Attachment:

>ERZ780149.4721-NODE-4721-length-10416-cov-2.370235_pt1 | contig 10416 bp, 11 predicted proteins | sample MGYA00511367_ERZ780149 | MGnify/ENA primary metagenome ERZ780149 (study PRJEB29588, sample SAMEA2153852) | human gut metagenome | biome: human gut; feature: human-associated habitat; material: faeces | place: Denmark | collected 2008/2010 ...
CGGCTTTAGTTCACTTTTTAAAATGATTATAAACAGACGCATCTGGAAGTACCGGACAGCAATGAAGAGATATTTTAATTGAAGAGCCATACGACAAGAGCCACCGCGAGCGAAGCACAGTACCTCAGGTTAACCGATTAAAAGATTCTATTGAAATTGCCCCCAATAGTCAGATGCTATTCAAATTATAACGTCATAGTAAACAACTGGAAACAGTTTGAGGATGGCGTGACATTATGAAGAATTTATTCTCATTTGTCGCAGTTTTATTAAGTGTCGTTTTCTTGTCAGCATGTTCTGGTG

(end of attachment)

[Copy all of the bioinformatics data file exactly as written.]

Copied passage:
>ERZ780149.4721-NODE-4721-length-10416-cov-2.370235_pt1 | contig 10416 bp, 11 predicted proteins | sample MGYA00511367_ERZ780149 | MGnify/ENA primary metagenome ERZ780149 (study PRJEB29588, sample SAMEA2153852) | human gut metagenome | biome: human gut; feature: human-associated habitat; material: faeces | place: Denmark | collected 2008/2010 ...
CGGCTTTAGTTCACTTTTTAAAATGATTATAAACAGACGCATCTGGAAGTACCGGACAGCAATGAAGAGATATTTTAATTGAAGAGCCATACGACAAGAGCCACCGCGAGCGAAGCACAGTACCTCAGGTTAACCGATTAAAAGATTCTATTGAAATTGCCCCCAATAGTCAGATGCTATTCAAATTATAACGTCATAGTAAACAACTGGAAACAGTTTGAGGATGGCGTGACATTATGAAGAATTTATTCTCATTTGTCGCAGTTTTATTAAGTGTCGTTTTCTTGTCAGCATGTTCTGGTG